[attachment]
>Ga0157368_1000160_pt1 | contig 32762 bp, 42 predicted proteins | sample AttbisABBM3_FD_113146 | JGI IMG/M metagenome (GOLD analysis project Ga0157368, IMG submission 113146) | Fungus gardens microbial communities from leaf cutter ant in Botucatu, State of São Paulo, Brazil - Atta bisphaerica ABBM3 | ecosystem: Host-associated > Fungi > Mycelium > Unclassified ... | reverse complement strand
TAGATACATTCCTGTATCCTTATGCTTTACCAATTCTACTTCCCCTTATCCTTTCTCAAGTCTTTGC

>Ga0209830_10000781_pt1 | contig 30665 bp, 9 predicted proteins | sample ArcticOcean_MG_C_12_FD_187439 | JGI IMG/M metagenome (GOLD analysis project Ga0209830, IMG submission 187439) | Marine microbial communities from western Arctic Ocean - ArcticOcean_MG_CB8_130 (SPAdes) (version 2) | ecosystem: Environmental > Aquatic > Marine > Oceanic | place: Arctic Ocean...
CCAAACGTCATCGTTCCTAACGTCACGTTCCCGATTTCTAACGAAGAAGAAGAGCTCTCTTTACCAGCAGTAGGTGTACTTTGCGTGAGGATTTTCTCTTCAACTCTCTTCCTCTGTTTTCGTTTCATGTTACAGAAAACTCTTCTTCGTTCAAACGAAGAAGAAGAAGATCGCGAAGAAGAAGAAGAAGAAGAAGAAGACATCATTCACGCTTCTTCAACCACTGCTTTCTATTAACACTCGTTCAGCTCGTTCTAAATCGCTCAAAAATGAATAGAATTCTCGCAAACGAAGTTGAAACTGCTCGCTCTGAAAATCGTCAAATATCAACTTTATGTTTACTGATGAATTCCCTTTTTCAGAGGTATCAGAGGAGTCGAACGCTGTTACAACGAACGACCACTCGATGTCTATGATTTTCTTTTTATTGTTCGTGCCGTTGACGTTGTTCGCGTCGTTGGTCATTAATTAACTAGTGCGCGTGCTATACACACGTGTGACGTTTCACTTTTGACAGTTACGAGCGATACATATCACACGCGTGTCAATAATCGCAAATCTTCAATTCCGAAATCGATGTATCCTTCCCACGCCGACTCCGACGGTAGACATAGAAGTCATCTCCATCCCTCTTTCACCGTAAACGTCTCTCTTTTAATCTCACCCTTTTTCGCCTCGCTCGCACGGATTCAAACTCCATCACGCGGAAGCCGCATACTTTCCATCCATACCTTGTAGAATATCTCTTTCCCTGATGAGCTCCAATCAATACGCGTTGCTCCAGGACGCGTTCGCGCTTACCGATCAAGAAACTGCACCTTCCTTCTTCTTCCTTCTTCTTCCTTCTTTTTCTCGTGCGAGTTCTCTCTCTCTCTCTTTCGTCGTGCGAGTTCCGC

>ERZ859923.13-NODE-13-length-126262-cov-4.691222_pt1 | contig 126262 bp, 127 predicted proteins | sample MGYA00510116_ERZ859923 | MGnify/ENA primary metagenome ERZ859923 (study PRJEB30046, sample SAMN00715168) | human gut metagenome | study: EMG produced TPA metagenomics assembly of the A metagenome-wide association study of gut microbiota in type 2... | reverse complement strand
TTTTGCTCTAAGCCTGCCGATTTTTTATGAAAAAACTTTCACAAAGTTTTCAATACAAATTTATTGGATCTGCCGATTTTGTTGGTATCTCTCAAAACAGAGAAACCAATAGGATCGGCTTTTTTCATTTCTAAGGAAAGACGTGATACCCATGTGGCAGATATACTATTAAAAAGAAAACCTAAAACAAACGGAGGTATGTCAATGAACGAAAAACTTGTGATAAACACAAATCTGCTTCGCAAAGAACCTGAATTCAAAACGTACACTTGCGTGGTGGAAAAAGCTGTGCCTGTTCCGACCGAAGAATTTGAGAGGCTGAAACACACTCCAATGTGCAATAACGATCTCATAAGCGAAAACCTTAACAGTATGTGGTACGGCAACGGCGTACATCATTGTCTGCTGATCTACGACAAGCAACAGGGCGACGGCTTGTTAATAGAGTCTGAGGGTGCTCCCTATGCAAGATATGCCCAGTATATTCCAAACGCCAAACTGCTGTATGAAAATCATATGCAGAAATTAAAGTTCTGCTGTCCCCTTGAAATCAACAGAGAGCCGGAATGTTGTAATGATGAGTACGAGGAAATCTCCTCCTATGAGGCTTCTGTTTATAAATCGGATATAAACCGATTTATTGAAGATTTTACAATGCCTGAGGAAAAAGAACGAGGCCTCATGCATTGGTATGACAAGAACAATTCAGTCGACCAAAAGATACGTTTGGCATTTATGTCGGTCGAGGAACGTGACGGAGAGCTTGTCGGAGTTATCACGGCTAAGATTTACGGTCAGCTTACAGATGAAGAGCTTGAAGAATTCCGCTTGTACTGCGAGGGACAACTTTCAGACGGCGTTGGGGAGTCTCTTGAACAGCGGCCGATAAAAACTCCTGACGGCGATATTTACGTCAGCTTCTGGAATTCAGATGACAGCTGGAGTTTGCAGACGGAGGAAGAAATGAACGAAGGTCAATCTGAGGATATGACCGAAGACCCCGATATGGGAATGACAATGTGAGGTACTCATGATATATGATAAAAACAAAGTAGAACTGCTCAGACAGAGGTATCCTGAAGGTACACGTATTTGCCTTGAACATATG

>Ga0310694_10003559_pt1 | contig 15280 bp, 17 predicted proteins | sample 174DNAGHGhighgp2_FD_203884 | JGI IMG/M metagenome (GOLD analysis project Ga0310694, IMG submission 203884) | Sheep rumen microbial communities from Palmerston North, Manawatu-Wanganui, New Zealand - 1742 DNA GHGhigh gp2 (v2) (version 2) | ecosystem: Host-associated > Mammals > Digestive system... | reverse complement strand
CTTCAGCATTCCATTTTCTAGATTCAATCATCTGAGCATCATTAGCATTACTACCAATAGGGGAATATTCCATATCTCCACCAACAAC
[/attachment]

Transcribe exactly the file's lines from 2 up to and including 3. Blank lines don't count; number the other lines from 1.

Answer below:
TAGATACATTCCTGTATCCTTATGCTTTACCAATTCTACTTCCCCTTATCCTTTCTCAAGTCTTTGC

>Ga0209830_10000781_pt1 | contig 30665 bp, 9 predicted proteins | sample ArcticOcean_MG_C_12_FD_187439 | JGI IMG/M metagenome (GOLD analysis project Ga0209830, IMG submission 187439) | Marine microbial communities from western Arctic Ocean - ArcticOcean_MG_CB8_130 (SPAdes) (version 2) | ecosystem: Environmental > Aquatic > Marine > Oceanic | place: Arctic Ocean...